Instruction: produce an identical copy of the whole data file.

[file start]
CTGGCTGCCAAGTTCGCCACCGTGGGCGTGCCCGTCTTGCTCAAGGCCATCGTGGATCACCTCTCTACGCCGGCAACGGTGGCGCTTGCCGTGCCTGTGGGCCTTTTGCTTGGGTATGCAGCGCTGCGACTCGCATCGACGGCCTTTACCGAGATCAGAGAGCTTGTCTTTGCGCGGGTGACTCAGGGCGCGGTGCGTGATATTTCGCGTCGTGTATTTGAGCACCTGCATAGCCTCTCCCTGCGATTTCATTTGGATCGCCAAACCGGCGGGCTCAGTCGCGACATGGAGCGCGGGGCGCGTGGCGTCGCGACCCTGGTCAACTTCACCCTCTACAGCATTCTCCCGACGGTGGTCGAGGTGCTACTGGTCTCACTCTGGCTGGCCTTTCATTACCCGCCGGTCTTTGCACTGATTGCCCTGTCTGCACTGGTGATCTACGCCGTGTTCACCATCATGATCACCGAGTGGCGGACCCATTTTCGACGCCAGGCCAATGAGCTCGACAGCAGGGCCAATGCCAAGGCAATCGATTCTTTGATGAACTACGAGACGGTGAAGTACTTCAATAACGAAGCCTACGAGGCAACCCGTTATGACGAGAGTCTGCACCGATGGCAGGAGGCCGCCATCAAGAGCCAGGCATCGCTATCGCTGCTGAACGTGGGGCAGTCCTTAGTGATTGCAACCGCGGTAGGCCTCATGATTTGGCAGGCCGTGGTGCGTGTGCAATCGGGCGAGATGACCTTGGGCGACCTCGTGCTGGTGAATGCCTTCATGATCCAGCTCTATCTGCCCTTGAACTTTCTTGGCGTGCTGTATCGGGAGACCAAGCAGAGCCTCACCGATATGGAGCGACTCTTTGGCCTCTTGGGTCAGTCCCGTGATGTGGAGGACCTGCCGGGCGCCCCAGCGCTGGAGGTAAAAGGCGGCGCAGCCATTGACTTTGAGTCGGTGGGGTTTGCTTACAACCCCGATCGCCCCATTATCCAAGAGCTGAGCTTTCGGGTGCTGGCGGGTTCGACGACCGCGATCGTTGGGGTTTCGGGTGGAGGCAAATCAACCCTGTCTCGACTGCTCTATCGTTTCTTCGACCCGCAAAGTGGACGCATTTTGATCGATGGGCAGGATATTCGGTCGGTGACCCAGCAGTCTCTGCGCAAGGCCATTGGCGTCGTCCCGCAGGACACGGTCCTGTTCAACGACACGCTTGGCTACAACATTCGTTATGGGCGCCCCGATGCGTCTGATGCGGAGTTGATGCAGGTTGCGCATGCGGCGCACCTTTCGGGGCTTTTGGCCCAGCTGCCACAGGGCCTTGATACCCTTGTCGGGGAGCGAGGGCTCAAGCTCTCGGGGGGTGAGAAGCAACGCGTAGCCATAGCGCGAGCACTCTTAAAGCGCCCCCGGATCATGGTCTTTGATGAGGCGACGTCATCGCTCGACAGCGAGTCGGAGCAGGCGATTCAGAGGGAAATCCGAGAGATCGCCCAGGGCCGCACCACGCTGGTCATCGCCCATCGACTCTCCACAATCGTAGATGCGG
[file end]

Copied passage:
CTGGCTGCCAAGTTCGCCACCGTGGGCGTGCCCGTCTTGCTCAAGGCCATCGTGGATCACCTCTCTACGCCGGCAACGGTGGCGCTTGCCGTGCCTGTGGGCCTTTTGCTTGGGTATGCAGCGCTGCGACTCGCATCGACGGCCTTTACCGAGATCAGAGAGCTTGTCTTTGCGCGGGTGACTCAGGGCGCGGTGCGTGATATTTCGCGTCGTGTATTTGAGCACCTGCATAGCCTCTCCCTGCGATTTCATTTGGATCGCCAAACCGGCGGGCTCAGTCGCGACATGGAGCGCGGGGCGCGTGGCGTCGCGACCCTGGTCAACTTCACCCTCTACAGCATTCTCCCGACGGTGGTCGAGGTGCTACTGGTCTCACTCTGGCTGGCCTTTCATTACCCGCCGGTCTTTGCACTGATTGCCCTGTCTGCACTGGTGATCTACGCCGTGTTCACCATCATGATCACCGAGTGGCGGACCCATTTTCGACGCCAGGCCAATGAGCTCGACAGCAGGGCCAATGCCAAGGCAATCGATTCTTTGATGAACTACGAGACGGTGAAGTACTTCAATAACGAAGCCTACGAGGCAACCCGTTATGACGAGAGTCTGCACCGATGGCAGGAGGCCGCCATCAAGAGCCAGGCATCGCTATCGCTGCTGAACGTGGGGCAGTCCTTAGTGATTGCAACCGCGGTAGGCCTCATGATTTGGCAGGCCGTGGTGCGTGTGCAATCGGGCGAGATGACCTTGGGCGACCTCGTGCTGGTGAATGCCTTCATGATCCAGCTCTATCTGCCCTTGAACTTTCTTGGCGTGCTGTATCGGGAGACCAAGCAGAGCCTCACCGATATGGAGCGACTCTTTGGCCTCTTGGGTCAGTCCCGTGATGTGGAGGACCTGCCGGGCGCCCCAGCGCTGGAGGTAAAAGGCGGCGCAGCCATTGACTTTGAGTCGGTGGGGTTTGCTTACAACCCCGATCGCCCCATTATCCAAGAGCTGAGCTTTCGGGTGCTGGCGGGTTCGACGACCGCGATCGTTGGGGTTTCGGGTGGAGGCAAATCAACCCTGTCTCGACTGCTCTATCGTTTCTTCGACCCGCAAAGTGGACGCATTTTGATCGATGGGCAGGATATTCGGTCGGTGACCCAGCAGTCTCTGCGCAAGGCCATTGGCGTCGTCCCGCAGGACACGGTCCTGTTCAACGACACGCTTGGCTACAACATTCGTTATGGGCGCCCCGATGCGTCTGATGCGGAGTTGATGCAGGTTGCGCATGCGGCGCACCTTTCGGGGCTTTTGGCCCAGCTGCCACAGGGCCTTGATACCCTTGTCGGGGAGCGAGGGCTCAAGCTCTCGGGGGGTGAGAAGCAACGCGTAGCCATAGCGCGAGCACTCTTAAAGCGCCCCCGGATCATGGTCTTTGATGAGGCGACGTCATCGCTCGACAGCGAGTCGGAGCAGGCGATTCAGAGGGAAATCCGAGAGATCGCCCAGGGCCGCACCACGCTGGTCATCGCCCATCGACTCTCCACAATCGTAGATGCGG